Sunday, April 18, 2010

My Networking Journey

(part one in a continuing series)

I've been working my business for the last 19 months, and I've learned a lot about networking and the difference between referrals and leads. I don't know everything yet about referral network marketing, but I like to call myself a life-learner, and a life-learner never stops learning something new. In this series I'll pretty much bare my soul and outline my journey from the start. No finish yet, it has yet to be played out!

Once I made the decision to hang my sign and launch my business, my journey with networking began with research. I went to and looked up networking to see how it was currently defined. I then used and to find networking groups in my area. Sounds pretty easy, right?

The research was the easy part! My search led me to groups within my zip code, within the city of Phoenix, and also led me to the organization BNI. From this point it's a matter of trying out groups you think you might fit in well with, ones that may share a common interest of yours (i.e. heart disease, autism, etc.), or ones that are lead generators. Believe me, it was a long list to weed through.

My research also led me to Dave Sherman and The Business Journal of Phoenix. Through a seminar Dave held in conjunction with TBJ, I learned how to use certain pages of TBJ to my advantage and help build my business. He also talked about networking groups as a general topic, so I decided to ask him more about it after the seminar. He told me there's no good way to determine if a group is a good one to join or not unless you go check it out. That's a hard one to swallow. No one in business likes to waste time, and some of these functions may indeed become a leech for time. The key? Remembering I was only visiting, and a visit is not the same as a commitment. Besides, I was still handing out my business cards, still getting the word out, and that was important to me as well.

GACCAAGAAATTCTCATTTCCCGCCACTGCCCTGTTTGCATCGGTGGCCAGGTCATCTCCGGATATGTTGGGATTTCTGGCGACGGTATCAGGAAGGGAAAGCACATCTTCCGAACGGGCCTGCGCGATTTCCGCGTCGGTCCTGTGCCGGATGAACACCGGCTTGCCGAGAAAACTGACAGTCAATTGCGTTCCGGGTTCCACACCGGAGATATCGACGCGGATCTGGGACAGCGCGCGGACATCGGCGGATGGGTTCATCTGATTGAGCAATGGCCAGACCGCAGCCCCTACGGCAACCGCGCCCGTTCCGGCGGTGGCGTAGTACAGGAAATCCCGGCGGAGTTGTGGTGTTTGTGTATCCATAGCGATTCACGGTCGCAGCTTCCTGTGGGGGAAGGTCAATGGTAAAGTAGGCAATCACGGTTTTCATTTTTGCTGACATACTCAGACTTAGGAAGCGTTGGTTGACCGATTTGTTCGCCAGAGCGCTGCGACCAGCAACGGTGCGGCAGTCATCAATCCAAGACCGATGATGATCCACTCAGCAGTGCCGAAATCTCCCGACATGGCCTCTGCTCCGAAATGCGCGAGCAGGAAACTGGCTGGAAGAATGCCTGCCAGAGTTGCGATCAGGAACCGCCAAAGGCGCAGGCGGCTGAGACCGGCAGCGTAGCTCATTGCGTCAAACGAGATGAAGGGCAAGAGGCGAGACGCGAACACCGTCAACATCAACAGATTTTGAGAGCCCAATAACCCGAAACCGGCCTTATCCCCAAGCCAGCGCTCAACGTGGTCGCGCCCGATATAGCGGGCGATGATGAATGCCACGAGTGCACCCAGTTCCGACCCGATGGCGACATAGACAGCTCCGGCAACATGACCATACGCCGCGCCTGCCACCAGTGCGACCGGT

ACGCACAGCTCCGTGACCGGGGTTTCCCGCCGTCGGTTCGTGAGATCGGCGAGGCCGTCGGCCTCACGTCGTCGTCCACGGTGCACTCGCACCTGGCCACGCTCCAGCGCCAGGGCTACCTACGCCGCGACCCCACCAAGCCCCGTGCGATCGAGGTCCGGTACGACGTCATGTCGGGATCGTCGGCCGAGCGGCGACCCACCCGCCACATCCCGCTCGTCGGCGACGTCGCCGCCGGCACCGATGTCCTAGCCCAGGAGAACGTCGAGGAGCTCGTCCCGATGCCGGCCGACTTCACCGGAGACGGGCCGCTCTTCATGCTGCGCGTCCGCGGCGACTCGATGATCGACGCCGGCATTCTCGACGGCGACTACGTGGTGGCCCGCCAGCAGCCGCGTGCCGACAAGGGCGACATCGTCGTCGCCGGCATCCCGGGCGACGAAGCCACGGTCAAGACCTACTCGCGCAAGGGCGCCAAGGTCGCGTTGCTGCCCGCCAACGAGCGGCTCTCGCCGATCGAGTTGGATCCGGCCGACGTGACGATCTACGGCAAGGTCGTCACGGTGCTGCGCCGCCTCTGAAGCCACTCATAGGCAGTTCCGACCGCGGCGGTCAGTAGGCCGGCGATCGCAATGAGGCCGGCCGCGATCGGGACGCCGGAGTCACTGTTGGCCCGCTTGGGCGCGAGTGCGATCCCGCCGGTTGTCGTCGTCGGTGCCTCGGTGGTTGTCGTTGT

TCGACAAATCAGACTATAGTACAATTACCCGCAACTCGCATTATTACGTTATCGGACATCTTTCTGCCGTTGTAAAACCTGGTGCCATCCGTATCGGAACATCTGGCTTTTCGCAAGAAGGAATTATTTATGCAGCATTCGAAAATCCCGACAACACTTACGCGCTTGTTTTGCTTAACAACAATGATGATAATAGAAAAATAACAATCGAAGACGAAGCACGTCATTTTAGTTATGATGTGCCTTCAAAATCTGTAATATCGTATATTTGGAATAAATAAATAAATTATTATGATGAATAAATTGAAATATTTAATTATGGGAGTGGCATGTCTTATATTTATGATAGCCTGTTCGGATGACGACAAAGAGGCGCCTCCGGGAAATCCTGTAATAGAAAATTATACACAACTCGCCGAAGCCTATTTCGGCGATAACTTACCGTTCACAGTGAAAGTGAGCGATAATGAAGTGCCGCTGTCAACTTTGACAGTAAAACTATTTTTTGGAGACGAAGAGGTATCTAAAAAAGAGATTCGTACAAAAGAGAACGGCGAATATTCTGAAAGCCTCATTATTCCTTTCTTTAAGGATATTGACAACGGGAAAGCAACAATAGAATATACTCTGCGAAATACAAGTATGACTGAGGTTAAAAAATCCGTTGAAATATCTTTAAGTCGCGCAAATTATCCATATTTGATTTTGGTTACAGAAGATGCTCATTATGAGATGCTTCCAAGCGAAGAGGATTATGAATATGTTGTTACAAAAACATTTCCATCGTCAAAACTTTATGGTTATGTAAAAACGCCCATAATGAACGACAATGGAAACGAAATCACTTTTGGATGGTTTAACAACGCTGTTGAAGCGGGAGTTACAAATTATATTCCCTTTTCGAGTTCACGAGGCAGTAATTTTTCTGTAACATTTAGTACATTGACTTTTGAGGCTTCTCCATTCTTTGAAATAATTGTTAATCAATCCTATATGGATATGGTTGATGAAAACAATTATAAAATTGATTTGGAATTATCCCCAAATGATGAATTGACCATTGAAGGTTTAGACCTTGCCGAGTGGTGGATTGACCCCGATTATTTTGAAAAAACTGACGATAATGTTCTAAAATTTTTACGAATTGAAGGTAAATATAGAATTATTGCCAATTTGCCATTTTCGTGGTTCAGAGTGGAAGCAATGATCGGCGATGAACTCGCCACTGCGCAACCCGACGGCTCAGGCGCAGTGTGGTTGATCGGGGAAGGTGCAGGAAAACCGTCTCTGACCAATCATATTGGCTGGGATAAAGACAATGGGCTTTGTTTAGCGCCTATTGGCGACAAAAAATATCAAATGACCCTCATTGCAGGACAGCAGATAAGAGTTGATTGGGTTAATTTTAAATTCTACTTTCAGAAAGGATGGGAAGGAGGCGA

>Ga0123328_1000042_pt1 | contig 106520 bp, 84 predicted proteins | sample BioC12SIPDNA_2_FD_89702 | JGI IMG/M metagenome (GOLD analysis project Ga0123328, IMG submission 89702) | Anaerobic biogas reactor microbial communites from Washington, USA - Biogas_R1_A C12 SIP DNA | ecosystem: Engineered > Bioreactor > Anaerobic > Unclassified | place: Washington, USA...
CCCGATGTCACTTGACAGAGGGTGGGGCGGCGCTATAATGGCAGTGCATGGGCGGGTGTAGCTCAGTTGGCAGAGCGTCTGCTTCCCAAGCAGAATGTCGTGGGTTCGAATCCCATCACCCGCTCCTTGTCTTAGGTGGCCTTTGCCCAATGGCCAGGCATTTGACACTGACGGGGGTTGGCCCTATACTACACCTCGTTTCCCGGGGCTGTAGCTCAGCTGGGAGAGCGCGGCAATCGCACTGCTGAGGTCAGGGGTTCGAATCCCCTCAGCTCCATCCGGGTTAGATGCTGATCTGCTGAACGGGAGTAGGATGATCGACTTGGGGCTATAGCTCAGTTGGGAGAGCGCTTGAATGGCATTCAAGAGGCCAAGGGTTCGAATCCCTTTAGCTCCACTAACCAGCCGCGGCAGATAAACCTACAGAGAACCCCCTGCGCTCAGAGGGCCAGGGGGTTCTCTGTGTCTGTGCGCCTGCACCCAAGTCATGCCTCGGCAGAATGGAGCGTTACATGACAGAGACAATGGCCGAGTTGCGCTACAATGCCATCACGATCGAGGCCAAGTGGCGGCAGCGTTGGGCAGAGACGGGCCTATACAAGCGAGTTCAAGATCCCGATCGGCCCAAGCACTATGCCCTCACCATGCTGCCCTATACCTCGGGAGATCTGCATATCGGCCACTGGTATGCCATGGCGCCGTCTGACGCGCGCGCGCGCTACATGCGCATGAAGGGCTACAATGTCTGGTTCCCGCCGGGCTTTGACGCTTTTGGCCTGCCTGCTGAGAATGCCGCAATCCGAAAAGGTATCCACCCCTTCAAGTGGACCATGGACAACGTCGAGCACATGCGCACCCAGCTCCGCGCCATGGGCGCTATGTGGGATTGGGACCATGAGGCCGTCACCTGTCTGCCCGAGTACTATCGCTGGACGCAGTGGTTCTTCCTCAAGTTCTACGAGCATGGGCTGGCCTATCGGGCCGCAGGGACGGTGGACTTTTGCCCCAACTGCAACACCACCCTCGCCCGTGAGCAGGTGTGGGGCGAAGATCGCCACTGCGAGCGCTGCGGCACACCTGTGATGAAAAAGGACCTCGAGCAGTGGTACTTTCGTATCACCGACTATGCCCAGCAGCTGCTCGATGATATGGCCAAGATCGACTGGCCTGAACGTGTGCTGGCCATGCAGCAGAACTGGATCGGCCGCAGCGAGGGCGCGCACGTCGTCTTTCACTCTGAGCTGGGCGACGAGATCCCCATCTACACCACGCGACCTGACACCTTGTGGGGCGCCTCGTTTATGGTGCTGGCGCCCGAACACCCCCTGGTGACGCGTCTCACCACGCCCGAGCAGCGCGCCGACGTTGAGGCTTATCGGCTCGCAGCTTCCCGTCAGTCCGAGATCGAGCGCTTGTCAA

I found my Westside Creatives group through This group is very important for my business growth from a knowledge base standpoint. Because this group has individuals all working in different areas within my industry, I can stay on top of trends and concerns while learning what specialties my colleages enjoy tackling. This was a huge plus for my early business days! This valuable experience taught me networking doesn't always have to be about business. Also, the more I visited and networked with other people, I realized networking in general isn't about getting more business -- it's learning about people and the organizations you're aligned with and best I can help them. In short, it's about building and maintaining relationships.

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